ANNUAL DRINKING WATER QUALITY REPORT
For the Calendar Year 2002

NOTE that Lake Wynonah Municipal Authority is now Plum Creek Municipal Authority

As a service to our customers, the Lake Wynonah Municipal Authority and American Water Services are proud to distribute our Annual Consumer Confidence Report. This report is designed to inform you about your drinking water quality and services we deliver to you every day. It is a continuous commitment, on our part, to provide the highest quality water and service that meets and exceeds all state and federal drinking water standards and regulations.

If you have any questions about this report or concerning your water utility, please contact Michael Stewart at the Lake Wynonah Municipal Authority, 686 Berne Drive, Auburn, PA 17922 at 570-754-7505 or 570-754-7222. We want our valued customers to be informed about their water utility. If you want to learn more, please attend any of our regularly scheduled meetings. They are held on the third Tuesday of odd months (Jan, Mar, May, Jul, Sep, Nov) at 6:00 PM at the LWMA's new office building which is located next to its Sewage Treatment Plant outside the back gate of the development.

We hope that this report provides answers to questions most frequently asked by our 1600 customers.

What is the Source of the Lake Wynonah Water Authority?
The source of your drinking water is a system of four production wells which are located within the Lake Wynonah development. Our wells draw from Mauch Chunk formation, which is a system of microfissures and cracks in the stone.

How does Lake Wynonah Monitor the Quality of my Water?
As water travels over the surface of the land, or through the ground, it can pick up substances resulting from the presence of minerals, animals or humans. The treatment process for our water is designed to ensure that your water meets or surpasses all drinking water standards. Iron and Manganese are sequestered to provide clear water. Disinfection with sodium hypochlorite and maintenance of a minimum chlorine residual in the system protects our water from bacterial contamination. Skilled treatment plant operators monitor your water at the source, test throughout the treatment process, and continue testing as the water flows through your local distribution system every day.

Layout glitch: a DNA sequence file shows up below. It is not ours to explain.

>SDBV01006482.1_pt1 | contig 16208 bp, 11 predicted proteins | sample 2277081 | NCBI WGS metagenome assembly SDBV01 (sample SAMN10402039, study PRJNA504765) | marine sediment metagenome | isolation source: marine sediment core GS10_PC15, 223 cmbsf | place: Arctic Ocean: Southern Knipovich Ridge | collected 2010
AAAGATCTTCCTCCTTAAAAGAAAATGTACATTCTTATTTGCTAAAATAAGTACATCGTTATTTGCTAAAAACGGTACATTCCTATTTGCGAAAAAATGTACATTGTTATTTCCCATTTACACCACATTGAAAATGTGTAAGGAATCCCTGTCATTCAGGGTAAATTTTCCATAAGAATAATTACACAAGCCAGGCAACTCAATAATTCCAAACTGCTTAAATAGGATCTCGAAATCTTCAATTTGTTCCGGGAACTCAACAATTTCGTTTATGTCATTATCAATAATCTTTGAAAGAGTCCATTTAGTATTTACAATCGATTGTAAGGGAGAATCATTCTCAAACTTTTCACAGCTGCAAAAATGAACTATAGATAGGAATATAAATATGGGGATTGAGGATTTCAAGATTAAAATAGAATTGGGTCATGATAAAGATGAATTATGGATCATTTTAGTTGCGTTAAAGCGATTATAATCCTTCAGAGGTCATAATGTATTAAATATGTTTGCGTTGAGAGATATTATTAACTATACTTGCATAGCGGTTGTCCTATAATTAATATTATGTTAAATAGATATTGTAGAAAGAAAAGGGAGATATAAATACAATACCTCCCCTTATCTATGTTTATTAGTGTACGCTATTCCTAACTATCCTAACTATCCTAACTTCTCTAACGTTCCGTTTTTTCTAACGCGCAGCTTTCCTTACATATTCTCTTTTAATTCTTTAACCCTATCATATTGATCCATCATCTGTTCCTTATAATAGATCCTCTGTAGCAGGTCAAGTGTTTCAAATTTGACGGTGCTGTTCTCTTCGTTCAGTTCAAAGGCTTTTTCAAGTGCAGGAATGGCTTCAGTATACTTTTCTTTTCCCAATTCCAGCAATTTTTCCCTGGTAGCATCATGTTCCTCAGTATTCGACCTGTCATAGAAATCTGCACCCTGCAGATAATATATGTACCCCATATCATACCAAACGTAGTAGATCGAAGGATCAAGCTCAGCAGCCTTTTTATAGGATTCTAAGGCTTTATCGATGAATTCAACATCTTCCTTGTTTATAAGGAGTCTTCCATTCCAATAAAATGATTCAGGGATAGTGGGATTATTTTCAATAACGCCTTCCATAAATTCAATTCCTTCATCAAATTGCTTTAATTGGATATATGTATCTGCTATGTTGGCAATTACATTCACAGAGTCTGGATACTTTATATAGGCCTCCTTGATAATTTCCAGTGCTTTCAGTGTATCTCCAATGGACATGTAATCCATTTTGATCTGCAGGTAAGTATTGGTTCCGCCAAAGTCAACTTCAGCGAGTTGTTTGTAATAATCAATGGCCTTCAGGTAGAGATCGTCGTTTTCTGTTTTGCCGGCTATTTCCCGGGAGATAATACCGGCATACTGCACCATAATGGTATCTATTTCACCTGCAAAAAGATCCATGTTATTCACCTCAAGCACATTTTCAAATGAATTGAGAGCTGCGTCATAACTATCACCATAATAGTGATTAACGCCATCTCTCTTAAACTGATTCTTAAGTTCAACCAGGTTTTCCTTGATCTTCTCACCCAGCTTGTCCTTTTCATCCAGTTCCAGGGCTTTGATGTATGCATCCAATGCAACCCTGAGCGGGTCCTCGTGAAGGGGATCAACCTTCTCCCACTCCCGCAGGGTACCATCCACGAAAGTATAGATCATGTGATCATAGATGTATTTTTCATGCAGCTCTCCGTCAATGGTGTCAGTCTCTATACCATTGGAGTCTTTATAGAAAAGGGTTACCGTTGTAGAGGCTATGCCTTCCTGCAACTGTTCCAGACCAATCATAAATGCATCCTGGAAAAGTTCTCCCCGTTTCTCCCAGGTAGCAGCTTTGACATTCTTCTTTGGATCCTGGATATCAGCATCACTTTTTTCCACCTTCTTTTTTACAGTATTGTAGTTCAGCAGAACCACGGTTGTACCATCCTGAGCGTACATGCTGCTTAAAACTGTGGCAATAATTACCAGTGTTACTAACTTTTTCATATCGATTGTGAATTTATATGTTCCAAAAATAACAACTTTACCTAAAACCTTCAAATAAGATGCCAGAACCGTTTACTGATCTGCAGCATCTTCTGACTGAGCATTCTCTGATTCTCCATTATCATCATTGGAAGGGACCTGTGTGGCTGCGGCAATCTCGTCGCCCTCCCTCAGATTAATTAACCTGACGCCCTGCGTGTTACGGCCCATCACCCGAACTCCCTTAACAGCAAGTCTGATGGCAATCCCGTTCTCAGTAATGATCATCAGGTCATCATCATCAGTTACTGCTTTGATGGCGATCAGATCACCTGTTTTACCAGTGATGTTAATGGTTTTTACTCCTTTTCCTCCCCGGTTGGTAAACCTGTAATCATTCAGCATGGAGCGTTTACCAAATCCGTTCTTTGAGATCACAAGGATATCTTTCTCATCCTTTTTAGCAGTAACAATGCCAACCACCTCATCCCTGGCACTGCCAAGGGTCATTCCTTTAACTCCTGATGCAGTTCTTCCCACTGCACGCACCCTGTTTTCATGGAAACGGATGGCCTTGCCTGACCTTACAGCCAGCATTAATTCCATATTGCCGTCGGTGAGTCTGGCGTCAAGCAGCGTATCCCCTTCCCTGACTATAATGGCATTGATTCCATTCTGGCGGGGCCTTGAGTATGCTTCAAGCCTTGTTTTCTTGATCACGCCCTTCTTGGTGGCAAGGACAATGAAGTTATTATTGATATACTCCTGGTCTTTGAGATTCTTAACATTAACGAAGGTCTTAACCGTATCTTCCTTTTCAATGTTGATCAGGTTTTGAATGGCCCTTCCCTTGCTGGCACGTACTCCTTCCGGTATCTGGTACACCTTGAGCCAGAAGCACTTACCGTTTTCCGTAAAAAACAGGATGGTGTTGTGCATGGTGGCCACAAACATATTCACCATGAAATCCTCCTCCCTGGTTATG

Substances that may be present in wells, lakes, reservoirs, and other untreated sources include:

How is the Purity of my Water Ensured?
The Lake Wynonah Municipal Authority routinely monitors for constituents in your drinking water according to Federal and State laws. The following table shows results of our monitoring for the period of January 1 to December 31, 2002 for all constituents that were detected. All drinking water, including bottled water, may be reasonably expected to contain at least small amounts of some constituents. It is important to remember that the presence of these constituents does not necessarily pose a health risk. More information about contaminants and potential health effects can be obtained by calling the Environmental Protection Agency's Safe Drinking Water Hotline at 1-800-426-4791.

What are the Results of your Tests?
The following tables list the compounds routinely detected in your drinking water. Initial monitoring for Synthetic Organic Compounds (SOCs), pesticides and herbicides began in 1995. At that time we received a waiver from the DEP (Department of Environmental Protection) in regard to monitoring. This waiver was granted because there is little risk of exposure from these contaminants, within a certain radius, from the wells. If you would like a complete listing of the latest sample results, please contact our customer service center at 570-754-7505.